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Takahe buddies for Pukaha’s Bud

10 June 2008

Takahe buddies for Pukaha’s Bud


mall> New takahe gets ready for its release at Pukaha (Amanda Cosgrove, DOC)

Bud, the resident takahe at Wairarapa’s Pukaha Mount Bruce wildlife centre, is lonesome no more following the introduction of two male buddies to his enclosure, visible from the centre’s popular café.

The centre took delivery of two birds from Mana Island on Friday 30 May and the staff are excited about having some company for Bud following the death of his long-time companion Georgie earlier this year.

Department of Conservation captive breeding ranger Bevan Cameron, who worked on the takahe breeding programme at Burwood Bush rearing unit in Te Anau, is pleased to have more of his favourite native birds at Pukaha.

“The takahe are here for advocacy purposes for visitors to the centre. We don’t breed birds rather allow people the rare opportunity to see them.”

Takahe were thought to be extinct until their rediscovery in 1948 in the Murchison Mountains in Fiordland, where around 130 birds remain today.

DOC’s work with takahe includes establishing breeding pairs on four islands: Maud Island (Marlborough Sounds), Mana Island (off Wellington’s west coast), Kapiti Island (north of Mana) and Tiritiri Matangi Island (Hauraki Gulf). There are approximately 60 birds on the islands. The department also runs a captive breeding and rearing programme at Burwood Bush, Te Anau.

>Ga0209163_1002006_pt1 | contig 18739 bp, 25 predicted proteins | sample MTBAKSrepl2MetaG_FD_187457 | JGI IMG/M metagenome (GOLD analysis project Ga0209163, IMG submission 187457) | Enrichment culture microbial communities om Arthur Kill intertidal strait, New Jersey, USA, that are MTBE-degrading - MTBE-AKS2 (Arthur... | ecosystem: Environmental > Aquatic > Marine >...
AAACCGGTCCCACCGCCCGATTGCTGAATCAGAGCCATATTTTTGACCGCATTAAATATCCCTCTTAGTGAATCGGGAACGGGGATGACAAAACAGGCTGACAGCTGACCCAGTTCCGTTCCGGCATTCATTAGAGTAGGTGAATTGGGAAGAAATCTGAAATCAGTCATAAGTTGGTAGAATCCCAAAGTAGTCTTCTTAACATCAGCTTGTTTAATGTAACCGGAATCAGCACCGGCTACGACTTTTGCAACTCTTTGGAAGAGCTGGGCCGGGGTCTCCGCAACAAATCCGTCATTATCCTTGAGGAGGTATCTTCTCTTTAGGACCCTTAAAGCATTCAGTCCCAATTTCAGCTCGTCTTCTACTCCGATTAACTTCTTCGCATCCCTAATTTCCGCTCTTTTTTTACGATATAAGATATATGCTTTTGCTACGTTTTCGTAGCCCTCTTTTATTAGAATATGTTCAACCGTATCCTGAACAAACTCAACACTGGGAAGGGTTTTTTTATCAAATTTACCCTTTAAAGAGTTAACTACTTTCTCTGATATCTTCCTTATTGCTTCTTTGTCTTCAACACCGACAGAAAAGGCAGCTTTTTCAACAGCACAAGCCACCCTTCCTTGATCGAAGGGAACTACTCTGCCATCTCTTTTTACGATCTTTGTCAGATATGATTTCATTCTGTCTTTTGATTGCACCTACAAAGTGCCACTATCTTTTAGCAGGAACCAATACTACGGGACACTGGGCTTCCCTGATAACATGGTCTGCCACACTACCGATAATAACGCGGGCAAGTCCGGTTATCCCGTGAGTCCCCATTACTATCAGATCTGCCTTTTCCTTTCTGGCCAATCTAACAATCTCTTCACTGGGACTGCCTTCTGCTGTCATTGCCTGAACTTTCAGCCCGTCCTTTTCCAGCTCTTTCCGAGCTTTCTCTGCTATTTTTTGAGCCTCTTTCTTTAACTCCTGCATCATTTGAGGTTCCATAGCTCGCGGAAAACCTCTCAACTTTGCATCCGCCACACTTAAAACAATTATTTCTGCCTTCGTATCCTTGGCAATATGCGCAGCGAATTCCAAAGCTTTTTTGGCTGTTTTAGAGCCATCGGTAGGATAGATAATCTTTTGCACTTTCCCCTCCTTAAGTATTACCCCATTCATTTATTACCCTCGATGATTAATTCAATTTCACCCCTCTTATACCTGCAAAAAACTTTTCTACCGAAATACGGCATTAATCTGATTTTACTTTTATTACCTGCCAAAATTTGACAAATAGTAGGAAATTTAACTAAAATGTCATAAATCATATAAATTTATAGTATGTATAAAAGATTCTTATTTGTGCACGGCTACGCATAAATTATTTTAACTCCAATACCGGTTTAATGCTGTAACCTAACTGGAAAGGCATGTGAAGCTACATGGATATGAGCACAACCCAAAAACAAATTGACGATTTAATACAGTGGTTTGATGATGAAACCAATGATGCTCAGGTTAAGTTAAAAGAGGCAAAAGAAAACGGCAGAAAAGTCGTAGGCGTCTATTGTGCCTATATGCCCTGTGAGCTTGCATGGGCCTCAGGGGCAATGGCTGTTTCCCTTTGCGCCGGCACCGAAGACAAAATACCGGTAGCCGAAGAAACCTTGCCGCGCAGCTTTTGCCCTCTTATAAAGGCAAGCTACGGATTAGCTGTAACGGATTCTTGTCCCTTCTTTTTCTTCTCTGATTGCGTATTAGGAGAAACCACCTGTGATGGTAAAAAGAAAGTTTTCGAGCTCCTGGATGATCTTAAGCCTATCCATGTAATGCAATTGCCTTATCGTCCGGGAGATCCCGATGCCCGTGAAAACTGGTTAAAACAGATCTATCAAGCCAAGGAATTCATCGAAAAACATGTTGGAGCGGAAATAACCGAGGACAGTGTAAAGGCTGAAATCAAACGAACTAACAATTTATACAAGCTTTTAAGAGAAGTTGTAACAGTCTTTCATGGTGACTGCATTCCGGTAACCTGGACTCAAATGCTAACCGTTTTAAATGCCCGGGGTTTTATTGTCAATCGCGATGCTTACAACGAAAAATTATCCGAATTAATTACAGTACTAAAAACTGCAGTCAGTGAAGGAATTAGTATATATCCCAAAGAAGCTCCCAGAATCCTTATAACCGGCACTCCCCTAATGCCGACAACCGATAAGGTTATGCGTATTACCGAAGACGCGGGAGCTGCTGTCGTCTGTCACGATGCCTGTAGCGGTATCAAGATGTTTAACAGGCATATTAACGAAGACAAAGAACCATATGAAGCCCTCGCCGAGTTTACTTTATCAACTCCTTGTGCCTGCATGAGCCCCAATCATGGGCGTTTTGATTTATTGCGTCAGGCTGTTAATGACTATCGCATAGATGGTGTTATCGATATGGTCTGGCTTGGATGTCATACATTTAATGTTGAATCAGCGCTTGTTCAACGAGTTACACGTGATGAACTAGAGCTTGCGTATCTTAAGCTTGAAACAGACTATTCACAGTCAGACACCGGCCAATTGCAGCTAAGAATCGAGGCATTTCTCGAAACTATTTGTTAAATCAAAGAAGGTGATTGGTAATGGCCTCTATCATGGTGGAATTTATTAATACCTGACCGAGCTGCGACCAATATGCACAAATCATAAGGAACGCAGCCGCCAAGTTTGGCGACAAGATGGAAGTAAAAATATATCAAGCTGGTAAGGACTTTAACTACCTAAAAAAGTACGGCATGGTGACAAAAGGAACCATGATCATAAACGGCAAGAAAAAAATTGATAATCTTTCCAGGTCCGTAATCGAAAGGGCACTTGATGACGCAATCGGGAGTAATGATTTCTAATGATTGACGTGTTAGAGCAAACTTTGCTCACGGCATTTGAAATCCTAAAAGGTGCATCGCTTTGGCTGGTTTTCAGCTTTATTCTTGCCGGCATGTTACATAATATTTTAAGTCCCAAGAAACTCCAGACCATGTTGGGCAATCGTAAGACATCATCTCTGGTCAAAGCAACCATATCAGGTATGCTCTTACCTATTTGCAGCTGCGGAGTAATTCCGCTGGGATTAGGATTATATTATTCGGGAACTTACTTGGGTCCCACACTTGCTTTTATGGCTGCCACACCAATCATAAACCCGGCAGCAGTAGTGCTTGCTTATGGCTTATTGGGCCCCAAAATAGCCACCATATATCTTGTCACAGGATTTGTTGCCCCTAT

Although takahe are no longer bred at Pukaha Mount Bruce, it was the plight of this colourful flightless bird that led to the establishment of the national wildlife centre. Wairarapa farmer and keen ornithologist Elwyn Welch took four takahe chicks back to his farm there in 1958 to be fostered by bantam hens to safeguard the species from extinction. The New Zealand Wildlife Service took over Welch's work in 1962, setting up a native bird management reserve in the Mount Bruce forest.

For more information on the takahe in New Zealand go to:

Find out more about Pukaha Mount Bruce:

Takahe are among New Zealand’s rarest birds and Mitre 10 supports their conservation through the Mitre 10 Takahe Rescue sponsorship. More information about the sponsorship can be found at The sponsorship was made possible by the New Zealand National Parks and Conservation Foundation.


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